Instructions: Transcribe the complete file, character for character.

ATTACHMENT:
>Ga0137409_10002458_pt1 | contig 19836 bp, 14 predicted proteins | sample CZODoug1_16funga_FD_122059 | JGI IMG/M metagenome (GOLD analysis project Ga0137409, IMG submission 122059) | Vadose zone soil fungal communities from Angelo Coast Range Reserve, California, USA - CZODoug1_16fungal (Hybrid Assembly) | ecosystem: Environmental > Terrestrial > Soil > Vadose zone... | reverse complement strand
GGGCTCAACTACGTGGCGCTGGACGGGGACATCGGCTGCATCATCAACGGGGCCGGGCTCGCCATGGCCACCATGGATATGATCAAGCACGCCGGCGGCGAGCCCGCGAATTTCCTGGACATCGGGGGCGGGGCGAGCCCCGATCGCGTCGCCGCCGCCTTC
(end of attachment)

>Ga0137409_10002458_pt1 | contig 19836 bp, 14 predicted proteins | sample CZODoug1_16funga_FD_122059 | JGI IMG/M metagenome (GOLD analysis project Ga0137409, IMG submission 122059) | Vadose zone soil fungal communities from Angelo Coast Range Reserve, California, USA - CZODoug1_16fungal (Hybrid Assembly) | ecosystem: Environmental > Terrestrial > Soil > Vadose zone... | reverse complement strand
GGGCTCAACTACGTGGCGCTGGACGGGGACATCGGCTGCATCATCAACGGGGCCGGGCTCGCCATGGCCACCATGGATATGATCAAGCACGCCGGCGGCGAGCCCGCGAATTTCCTGGACATCGGGGGCGGGGCGAGCCCCGATCGCGTCGCCGCCGCCTTC